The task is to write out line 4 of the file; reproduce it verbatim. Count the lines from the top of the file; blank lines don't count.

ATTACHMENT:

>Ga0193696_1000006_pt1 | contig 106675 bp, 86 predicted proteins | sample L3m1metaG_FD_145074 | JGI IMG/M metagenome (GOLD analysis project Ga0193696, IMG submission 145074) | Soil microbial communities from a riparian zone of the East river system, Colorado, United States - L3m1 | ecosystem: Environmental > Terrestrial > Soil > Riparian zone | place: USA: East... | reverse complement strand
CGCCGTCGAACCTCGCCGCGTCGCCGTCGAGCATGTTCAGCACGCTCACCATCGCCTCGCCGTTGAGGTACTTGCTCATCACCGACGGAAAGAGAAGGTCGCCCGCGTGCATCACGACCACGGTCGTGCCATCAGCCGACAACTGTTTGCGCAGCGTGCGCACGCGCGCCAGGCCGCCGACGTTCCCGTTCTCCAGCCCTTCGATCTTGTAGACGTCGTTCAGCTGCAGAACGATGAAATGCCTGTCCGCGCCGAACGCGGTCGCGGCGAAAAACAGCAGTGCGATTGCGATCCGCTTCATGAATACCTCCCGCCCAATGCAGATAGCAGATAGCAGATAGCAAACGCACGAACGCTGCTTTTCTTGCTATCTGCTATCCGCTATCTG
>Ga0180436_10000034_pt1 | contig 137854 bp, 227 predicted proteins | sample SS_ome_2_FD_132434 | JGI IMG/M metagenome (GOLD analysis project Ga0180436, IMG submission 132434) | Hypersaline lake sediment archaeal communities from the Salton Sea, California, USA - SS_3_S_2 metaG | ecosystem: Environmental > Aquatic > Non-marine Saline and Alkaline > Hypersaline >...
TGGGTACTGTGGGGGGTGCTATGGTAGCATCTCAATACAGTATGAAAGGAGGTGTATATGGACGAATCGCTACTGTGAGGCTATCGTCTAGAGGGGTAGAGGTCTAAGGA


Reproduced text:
TGGGTACTGTGGGGGGTGCTATGGTAGCATCTCAATACAGTATGAAAGGAGGTGTATATGGACGAATCGCTACTGTGAGGCTATCGTCTAGAGGGGTAGAGGTCTAAGGA